edited by Jacquelyn Carter @jkcarter
The Elixir programming language has become a go-to tool for creating reliable, fault-tolerant, and robust server-side applications. Thanks to Nerves, those same exact benefits can be realized in embedded applications. This book will teach you how to structure, build, and deploy production grade Nerves applications to network-enabled devices. The weather station sensor hub project that you will be embarking upon will show you how to create a full stack IoT solution in record time. You will build everything from the embedded Nerves device, to the Phoenix backend and even the Grafana time-series data visualizations.
Elixir as a programming language has found its way into many different software domains, largely in part to the rock solid foundation of the Erlang virtual machine. Thanks to the Nerves framework, Elixir has also found success in the world of embedded systems and IoT. Having access to all of the Elixir and OTP constructs such as concurrency, supervision, and immutability makes for a powerful IoT recipe. Find out how to create fault-tolerant, reliable, and robust embedded applications using the Nerves framework.
Build and deploy a production grade weather station sensor hub using Elixir and Nerves, all while leveraging the best practices established by the Nerves community for structuring and organizing Nerves applications. Capture all of your weather station sensor data using Phoenix and Ecto in a lightweight server-side application. Efficiently store and retrieve the time-series weather data collected by your device using TimescaleDB (the Postgres extension for time-series data). Finally, complete the full stack IoT solution by using Grafana to visualize all of your time-series weather station data. Discover how to create software solutions where the underlying technologies and techniques are applicable to all layers of the project.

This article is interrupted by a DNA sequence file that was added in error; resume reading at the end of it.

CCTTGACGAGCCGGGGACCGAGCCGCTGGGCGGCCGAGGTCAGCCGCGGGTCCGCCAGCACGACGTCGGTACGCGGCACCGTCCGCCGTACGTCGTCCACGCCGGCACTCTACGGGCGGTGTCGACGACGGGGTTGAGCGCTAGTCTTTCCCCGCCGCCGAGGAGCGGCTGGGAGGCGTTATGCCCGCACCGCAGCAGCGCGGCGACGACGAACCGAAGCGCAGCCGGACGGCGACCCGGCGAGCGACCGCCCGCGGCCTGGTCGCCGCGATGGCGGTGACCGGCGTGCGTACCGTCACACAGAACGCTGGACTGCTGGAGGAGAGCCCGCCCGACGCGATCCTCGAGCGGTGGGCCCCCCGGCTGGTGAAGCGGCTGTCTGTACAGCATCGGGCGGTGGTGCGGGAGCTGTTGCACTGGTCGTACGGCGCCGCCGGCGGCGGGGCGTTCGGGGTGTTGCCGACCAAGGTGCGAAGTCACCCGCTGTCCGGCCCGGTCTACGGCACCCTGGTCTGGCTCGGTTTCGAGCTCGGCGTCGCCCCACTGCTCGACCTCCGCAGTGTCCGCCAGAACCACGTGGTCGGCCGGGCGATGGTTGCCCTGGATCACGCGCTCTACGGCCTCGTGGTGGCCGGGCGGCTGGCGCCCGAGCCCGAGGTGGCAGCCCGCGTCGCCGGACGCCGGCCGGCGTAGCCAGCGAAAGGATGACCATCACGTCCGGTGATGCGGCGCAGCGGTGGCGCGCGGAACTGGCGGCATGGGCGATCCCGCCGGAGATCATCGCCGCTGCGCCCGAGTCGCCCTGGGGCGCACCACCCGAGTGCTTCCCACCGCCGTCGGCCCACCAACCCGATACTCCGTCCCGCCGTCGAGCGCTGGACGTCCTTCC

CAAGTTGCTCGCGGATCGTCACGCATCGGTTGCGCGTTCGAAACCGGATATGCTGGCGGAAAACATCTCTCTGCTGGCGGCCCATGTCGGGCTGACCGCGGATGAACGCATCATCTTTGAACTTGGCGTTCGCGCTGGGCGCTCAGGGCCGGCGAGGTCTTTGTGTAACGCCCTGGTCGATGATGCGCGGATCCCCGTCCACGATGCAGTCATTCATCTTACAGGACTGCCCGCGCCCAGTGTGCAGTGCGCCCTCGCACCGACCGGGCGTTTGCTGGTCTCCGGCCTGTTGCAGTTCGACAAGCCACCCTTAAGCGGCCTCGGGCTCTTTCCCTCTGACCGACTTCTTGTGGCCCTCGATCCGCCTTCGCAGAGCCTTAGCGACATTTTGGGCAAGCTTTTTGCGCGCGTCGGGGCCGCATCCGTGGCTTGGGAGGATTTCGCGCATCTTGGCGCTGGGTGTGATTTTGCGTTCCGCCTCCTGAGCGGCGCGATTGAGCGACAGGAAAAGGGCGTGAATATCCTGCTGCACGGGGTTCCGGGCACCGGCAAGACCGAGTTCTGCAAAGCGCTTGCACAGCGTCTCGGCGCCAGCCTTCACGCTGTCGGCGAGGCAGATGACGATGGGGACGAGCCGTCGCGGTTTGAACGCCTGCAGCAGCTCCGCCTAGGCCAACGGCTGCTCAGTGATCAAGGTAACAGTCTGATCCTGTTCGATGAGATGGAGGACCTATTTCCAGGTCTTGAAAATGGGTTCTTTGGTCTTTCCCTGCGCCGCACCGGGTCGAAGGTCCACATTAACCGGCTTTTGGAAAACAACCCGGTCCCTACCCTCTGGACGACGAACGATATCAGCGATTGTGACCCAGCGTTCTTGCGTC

Take your project from idea to production-ready in record time with Elixir and Nerves.
Alexander Koutmos has been writing software professionally for almost a decade and has been working primarily with Elixir since 2016. He currently maintains a few Elixir libraries on Hex and also runs a software consultancy (www.stagira.com).
Bruce Tate is a kayaker, programmer, and father of two from Chattanooga, Tennessee. The author of more than 10 books has been around Elixir from the beginning. He is the founder of Groxio, a company that trains Elixir developers.
Frank Hunleth is an embedded systems programmer, OSS maintainer, and Nerves core team member. When not in front of a computer, he loves running and spending time with his family.
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